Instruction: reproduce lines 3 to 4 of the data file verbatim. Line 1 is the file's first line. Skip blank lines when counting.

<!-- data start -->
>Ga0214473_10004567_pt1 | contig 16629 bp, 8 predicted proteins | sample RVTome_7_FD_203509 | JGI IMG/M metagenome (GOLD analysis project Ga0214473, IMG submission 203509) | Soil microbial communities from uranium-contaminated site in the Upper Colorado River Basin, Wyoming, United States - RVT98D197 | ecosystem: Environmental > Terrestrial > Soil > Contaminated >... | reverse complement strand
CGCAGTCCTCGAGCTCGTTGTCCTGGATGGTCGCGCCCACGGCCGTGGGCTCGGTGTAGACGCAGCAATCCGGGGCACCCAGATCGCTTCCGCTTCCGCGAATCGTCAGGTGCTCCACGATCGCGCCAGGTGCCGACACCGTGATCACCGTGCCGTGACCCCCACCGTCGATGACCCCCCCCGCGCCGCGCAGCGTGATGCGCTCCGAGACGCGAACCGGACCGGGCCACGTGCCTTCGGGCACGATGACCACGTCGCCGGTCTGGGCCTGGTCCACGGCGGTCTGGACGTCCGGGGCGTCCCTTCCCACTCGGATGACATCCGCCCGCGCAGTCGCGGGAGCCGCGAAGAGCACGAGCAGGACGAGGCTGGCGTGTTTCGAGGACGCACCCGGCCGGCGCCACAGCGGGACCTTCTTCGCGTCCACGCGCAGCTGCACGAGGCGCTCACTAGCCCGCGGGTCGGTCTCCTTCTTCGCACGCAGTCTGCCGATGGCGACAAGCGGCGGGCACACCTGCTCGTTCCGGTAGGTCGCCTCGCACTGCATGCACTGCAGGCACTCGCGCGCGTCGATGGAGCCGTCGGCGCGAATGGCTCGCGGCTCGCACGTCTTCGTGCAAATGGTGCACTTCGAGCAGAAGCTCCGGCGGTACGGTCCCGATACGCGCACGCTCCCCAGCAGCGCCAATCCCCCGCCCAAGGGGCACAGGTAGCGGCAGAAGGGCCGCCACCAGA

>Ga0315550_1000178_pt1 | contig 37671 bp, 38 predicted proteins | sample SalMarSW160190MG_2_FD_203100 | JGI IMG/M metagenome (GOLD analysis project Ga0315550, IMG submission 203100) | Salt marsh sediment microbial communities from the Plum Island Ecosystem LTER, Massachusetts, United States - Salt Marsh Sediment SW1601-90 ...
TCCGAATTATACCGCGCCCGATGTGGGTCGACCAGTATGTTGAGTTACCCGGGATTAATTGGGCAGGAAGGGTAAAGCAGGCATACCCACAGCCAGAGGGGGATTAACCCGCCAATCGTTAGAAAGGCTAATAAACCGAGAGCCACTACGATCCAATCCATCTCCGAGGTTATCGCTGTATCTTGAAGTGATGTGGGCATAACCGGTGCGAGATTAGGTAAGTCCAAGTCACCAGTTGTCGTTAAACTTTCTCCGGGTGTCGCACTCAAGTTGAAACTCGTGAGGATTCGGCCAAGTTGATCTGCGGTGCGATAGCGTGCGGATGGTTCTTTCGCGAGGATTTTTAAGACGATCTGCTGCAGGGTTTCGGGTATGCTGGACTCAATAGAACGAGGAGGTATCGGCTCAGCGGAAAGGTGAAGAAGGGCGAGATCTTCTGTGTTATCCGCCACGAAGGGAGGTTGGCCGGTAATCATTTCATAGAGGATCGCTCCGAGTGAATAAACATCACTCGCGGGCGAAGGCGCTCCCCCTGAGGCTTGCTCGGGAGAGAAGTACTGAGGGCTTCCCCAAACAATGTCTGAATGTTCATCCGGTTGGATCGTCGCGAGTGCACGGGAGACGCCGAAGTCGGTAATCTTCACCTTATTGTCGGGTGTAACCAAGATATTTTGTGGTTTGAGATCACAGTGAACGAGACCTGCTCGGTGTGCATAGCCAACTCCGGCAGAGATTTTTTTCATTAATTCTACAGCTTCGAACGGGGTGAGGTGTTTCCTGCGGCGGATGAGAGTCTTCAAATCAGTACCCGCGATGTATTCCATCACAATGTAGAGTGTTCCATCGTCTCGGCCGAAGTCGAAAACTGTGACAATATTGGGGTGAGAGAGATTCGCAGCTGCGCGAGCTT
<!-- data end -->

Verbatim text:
>Ga0315550_1000178_pt1 | contig 37671 bp, 38 predicted proteins | sample SalMarSW160190MG_2_FD_203100 | JGI IMG/M metagenome (GOLD analysis project Ga0315550, IMG submission 203100) | Salt marsh sediment microbial communities from the Plum Island Ecosystem LTER, Massachusetts, United States - Salt Marsh Sediment SW1601-90 ...
TCCGAATTATACCGCGCCCGATGTGGGTCGACCAGTATGTTGAGTTACCCGGGATTAATTGGGCAGGAAGGGTAAAGCAGGCATACCCACAGCCAGAGGGGGATTAACCCGCCAATCGTTAGAAAGGCTAATAAACCGAGAGCCACTACGATCCAATCCATCTCCGAGGTTATCGCTGTATCTTGAAGTGATGTGGGCATAACCGGTGCGAGATTAGGTAAGTCCAAGTCACCAGTTGTCGTTAAACTTTCTCCGGGTGTCGCACTCAAGTTGAAACTCGTGAGGATTCGGCCAAGTTGATCTGCGGTGCGATAGCGTGCGGATGGTTCTTTCGCGAGGATTTTTAAGACGATCTGCTGCAGGGTTTCGGGTATGCTGGACTCAATAGAACGAGGAGGTATCGGCTCAGCGGAAAGGTGAAGAAGGGCGAGATCTTCTGTGTTATCCGCCACGAAGGGAGGTTGGCCGGTAATCATTTCATAGAGGATCGCTCCGAGTGAATAAACATCACTCGCGGGCGAAGGCGCTCCCCCTGAGGCTTGCTCGGGAGAGAAGTACTGAGGGCTTCCCCAAACAATGTCTGAATGTTCATCCGGTTGGATCGTCGCGAGTGCACGGGAGACGCCGAAGTCGGTAATCTTCACCTTATTGTCGGGTGTAACCAAGATATTTTGTGGTTTGAGATCACAGTGAACGAGACCTGCTCGGTGTGCATAGCCAACTCCGGCAGAGATTTTTTTCATTAATTCTACAGCTTCGAACGGGGTGAGGTGTTTCCTGCGGCGGATGAGAGTCTTCAAATCAGTACCCGCGATGTATTCCATCACAATGTAGAGTGTTCCATCGTCTCGGCCGAAGTCGAAAACTGTGACAATATTGGGGTGAGAGAGATTCGCAGCTGCGCGAGCTT